The Importance of Proactive Governance: A Case Study of Kodak

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By Michael Armstrong (FCA) [ICAEW Regional Director for the Middle East, Africa and South Asia]

With a few Kenyan companies over the recent past experiencing considerable losses or completely folding, the well-known narrative of Kodak’s downfall provides more than just a snapshot of why effective corporate governance is not simply about avoiding slip-ups, but about taking a proactive, innovative approach even when the picture seems full of colour.

In 1997, Kodak was amongst the most successful firms in the world. It was worth an astounding $31bn due to its profitable camera and film-processing business, and a strong brand. However, just 15 years later, on 19 January 2012, Kodak was forced to file for bankruptcy. Its shares ended that day at $0.36 when they’d been worth over $90 in 1997.

Yet even nowadays, Kodak isn’t seen as a corporate governance failure. Bad corporate governance, several believe, arises when executives split the pie in favour of themselves or investors, at the expense of stakeholders. For instance, high chief executive pay or a share buyback is frequently met by outrage, owing to claims that this money could have been otherwise invested. Those actions are known as “errors of commission” – taking bad actions. Kodak didn’t make any such errors. No one lined their pockets at the expense of anyone else. Even when it went bankrupt, Kodak’s executives didn’t suffer the media backlash regularly reserved for well-paid executives.

Indeed, whereas many alleged “fat cats” are notorious, few people know the names of the executives liable for Kodak’s collapse and the loss of 145,000 jobs. Instead, Kodak is often viewed as the innocent victim of changes in technology. But Kodak provides a great case study of poor corporate governance. Poor corporate governance isn’t just about CEOs taking slices of the pie from other stakeholders, but shrinking the pie through complacency and ruinous decisions. Shareholders and executives suffered alongside the 145,000 workers who lost their jobs. Kodak wasn’t an innocent victim of technology. It may well have taken action – considering the fact that it filed the first ever patent for a digital camera back in 1975.

Six years later, Sony developed the world’s first electronic camera, the Mavica. Kodak – then the unmistakable market leader in film – did some market research and what it found ought to have sent shockwaves around the company. Its head of market intelligence, Vincent Barabba, predicted that digital would replace film within 10 years. But Kodak didn’t do anything about it, because 10 years was a long time – far beyond executives’ horizons. The cash was still rolling in from film – sales had just passed $10bn in 1981 – and if it embraced digital, that might cannibalize its money-spinning film business.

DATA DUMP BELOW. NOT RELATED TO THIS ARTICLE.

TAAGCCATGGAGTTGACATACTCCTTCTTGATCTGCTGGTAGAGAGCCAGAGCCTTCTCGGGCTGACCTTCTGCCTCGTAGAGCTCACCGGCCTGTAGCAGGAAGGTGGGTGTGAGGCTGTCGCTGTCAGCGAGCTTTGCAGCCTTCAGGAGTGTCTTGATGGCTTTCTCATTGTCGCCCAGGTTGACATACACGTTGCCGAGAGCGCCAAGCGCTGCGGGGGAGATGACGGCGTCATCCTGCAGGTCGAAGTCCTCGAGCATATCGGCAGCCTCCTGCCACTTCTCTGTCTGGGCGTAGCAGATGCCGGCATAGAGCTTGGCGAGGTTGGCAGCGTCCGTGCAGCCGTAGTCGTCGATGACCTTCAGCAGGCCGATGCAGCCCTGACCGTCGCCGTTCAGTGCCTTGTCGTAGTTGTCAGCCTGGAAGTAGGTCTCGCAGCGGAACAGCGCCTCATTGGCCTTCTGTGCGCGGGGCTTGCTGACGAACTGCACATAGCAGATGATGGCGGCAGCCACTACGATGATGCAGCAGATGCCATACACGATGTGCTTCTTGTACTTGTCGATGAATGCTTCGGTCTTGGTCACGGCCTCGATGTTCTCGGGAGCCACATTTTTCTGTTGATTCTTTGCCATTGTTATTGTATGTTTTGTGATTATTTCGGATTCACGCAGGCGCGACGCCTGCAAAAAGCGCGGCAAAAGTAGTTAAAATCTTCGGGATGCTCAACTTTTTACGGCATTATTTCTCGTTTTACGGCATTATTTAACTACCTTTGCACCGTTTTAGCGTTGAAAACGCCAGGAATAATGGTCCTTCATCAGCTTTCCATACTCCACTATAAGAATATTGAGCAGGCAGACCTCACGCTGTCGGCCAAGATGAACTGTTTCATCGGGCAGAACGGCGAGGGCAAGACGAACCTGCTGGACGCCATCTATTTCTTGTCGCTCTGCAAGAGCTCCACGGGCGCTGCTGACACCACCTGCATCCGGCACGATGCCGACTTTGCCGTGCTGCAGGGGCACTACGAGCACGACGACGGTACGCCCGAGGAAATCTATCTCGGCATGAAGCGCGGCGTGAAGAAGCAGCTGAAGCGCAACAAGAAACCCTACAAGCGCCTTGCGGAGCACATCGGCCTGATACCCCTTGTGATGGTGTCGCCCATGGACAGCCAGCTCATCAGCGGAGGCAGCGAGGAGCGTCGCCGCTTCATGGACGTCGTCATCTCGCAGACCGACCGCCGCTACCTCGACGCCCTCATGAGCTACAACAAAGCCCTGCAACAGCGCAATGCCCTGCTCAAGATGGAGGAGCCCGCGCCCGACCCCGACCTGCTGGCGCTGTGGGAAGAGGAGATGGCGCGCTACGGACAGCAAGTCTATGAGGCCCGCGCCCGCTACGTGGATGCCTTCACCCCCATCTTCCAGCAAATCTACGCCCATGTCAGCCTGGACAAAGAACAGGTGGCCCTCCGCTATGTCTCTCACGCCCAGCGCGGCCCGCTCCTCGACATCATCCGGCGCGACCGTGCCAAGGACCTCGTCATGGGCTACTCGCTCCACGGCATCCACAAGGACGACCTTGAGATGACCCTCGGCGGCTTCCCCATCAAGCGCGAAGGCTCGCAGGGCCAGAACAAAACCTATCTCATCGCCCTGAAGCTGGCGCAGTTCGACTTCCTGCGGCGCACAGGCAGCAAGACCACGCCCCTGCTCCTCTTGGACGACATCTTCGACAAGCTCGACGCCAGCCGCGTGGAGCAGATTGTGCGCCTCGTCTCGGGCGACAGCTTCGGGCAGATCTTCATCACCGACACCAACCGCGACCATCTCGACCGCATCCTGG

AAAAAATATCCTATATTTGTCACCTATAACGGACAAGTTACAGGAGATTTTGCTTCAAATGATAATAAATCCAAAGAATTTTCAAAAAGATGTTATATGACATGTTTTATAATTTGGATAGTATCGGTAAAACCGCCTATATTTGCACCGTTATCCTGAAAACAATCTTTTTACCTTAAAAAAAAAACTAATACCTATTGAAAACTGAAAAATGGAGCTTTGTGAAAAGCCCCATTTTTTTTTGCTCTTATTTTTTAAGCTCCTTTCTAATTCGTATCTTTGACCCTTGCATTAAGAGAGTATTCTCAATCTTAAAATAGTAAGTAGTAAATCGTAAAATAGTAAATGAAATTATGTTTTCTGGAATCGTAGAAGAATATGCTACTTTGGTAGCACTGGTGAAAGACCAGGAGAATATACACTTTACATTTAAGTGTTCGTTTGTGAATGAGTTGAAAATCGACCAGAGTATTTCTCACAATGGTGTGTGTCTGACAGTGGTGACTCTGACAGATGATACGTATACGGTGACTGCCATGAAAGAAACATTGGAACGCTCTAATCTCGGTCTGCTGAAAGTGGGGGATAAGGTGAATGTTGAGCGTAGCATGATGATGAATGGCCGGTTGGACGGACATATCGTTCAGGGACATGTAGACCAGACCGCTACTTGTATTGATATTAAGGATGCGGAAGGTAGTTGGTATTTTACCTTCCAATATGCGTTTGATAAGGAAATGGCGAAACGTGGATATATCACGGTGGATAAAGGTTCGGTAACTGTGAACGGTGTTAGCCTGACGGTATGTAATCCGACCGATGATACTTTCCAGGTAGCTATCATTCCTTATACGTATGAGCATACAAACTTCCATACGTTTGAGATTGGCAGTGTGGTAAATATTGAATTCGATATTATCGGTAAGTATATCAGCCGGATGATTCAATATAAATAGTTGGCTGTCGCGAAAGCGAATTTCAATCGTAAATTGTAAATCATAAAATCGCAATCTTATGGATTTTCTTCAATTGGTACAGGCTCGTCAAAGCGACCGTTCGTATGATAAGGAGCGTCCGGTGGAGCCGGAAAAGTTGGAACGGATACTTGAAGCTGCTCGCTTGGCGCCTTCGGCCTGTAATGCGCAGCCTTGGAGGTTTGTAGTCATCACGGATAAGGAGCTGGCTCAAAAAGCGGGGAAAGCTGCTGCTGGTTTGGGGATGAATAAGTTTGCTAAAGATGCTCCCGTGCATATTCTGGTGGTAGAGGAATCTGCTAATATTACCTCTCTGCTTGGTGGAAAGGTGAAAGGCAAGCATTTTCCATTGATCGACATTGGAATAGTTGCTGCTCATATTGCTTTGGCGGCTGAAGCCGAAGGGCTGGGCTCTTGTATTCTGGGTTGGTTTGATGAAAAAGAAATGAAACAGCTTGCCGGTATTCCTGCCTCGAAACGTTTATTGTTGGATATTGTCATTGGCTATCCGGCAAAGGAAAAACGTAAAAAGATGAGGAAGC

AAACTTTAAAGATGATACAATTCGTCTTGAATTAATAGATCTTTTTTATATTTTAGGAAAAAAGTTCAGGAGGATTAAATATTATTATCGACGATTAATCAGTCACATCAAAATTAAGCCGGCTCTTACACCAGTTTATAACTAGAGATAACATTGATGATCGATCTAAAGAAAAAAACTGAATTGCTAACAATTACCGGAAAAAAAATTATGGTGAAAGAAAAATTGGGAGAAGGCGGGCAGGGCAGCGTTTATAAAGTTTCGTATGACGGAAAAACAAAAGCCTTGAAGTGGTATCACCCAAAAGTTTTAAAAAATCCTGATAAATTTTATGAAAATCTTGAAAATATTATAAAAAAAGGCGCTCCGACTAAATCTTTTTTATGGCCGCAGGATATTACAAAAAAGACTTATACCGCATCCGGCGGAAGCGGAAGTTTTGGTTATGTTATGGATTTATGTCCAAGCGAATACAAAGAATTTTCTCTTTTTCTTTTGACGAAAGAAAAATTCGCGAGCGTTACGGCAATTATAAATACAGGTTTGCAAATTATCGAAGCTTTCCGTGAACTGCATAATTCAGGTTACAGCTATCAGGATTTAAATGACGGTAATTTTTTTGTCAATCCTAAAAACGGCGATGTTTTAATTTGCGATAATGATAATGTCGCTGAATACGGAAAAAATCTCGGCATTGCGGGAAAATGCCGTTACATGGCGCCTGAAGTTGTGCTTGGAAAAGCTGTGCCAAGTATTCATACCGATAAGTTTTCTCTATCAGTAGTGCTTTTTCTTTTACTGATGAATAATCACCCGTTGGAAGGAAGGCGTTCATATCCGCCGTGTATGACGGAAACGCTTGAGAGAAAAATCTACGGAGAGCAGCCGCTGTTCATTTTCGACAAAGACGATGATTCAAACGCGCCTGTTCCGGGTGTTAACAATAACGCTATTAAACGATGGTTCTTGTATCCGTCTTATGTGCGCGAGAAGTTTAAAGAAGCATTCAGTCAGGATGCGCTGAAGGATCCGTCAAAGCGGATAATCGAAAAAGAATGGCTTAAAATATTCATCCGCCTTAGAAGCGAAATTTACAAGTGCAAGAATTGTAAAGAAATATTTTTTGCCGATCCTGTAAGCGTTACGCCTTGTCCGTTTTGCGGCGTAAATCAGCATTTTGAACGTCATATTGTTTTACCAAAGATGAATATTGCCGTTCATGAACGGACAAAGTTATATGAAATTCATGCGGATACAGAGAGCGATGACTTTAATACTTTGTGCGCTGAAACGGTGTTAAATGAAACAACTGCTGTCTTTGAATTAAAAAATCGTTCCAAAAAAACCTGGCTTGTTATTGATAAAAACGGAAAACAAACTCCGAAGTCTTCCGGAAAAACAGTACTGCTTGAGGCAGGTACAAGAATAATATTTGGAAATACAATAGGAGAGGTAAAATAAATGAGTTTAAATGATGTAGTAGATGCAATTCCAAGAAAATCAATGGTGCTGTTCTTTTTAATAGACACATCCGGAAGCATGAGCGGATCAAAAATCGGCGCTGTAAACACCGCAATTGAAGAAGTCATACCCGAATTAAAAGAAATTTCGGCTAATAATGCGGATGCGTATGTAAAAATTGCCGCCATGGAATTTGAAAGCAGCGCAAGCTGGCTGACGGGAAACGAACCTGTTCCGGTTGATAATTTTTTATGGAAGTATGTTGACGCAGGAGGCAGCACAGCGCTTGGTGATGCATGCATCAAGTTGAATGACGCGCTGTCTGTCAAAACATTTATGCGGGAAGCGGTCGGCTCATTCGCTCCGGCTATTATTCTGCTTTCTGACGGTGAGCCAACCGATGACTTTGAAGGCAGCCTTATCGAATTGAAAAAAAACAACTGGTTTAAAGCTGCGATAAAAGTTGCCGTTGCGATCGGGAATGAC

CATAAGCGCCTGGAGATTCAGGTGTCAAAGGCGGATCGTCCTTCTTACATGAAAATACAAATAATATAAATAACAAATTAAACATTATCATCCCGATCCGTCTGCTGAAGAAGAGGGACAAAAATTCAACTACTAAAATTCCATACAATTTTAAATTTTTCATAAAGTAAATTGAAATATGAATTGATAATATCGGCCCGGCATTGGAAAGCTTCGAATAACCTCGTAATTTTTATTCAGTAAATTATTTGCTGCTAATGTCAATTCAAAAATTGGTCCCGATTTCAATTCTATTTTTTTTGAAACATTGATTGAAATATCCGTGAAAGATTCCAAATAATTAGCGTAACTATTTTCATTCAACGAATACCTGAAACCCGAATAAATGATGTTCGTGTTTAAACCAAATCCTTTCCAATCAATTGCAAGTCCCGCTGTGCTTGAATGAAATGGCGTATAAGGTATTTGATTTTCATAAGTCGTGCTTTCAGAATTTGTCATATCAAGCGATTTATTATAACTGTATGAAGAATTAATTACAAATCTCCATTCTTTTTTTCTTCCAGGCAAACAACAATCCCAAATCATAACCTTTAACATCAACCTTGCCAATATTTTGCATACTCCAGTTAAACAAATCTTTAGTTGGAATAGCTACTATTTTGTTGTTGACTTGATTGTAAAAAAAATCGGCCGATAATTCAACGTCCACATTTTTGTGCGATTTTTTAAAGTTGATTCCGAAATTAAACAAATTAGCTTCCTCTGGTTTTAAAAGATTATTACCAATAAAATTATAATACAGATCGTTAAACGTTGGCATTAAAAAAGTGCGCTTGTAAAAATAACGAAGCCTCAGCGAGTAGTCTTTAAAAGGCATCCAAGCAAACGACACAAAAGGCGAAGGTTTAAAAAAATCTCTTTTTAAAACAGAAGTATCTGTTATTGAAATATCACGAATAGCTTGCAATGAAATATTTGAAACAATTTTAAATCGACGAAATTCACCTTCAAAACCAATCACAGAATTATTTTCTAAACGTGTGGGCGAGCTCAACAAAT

As Barabba said, “The company just never got around to developing the technology because the money to be made from its traditional business of old-fashioned photographic film was so much bigger.” But we know how this film ended – in Kodak’s bankruptcy. What lessons can Kenyan firms learn from this? Poor corporate governance isn’t just about “errors of commission” (taking bad actions) but also “errors of omission” (failing to take smart actions).

An executive’s goal is not just about avoiding media backlashes, but aggressively creating value for society – taking risks to innovate new products that transform customers’ lives for the better, working practices that enhance employees’ lives, and production procedures that preserve the environment. If a company fails to take such actions, substantial opportunities to grow the pie – for both shareholders and stakeholders alike – are lost. Companies need to make innovation a deliberate priority.

All boards have risk and audit committees to decrease downside risk. But good corporate governance is also about upside value creation. One action could be to create an innovation committee on the board. This steps back from day-to-day firefighting and ensures that companies invest enough financial and human resources into long-term projects. Equally important is to create a culture that encourages ideas from staff at all levels, embraces risk-taking and tolerates failure – a shift from the micromanagement and hierarchy that typifies large corporations. What about policymakers? Corporate governance reforms must not only prevent failures through complacency, such as Kodak, but also promote innovation.

We should be comfortable that failures through experimentation are a statistical inevitability of a governance regime that embraces risk-taking, given how many companies there are. This involves ensuring that new laws aren’t a knee-jerk response to one or two high-profile failures, which may stifle hundreds of other companies that are acting responsibly and seeking to create long-term value for all of society.

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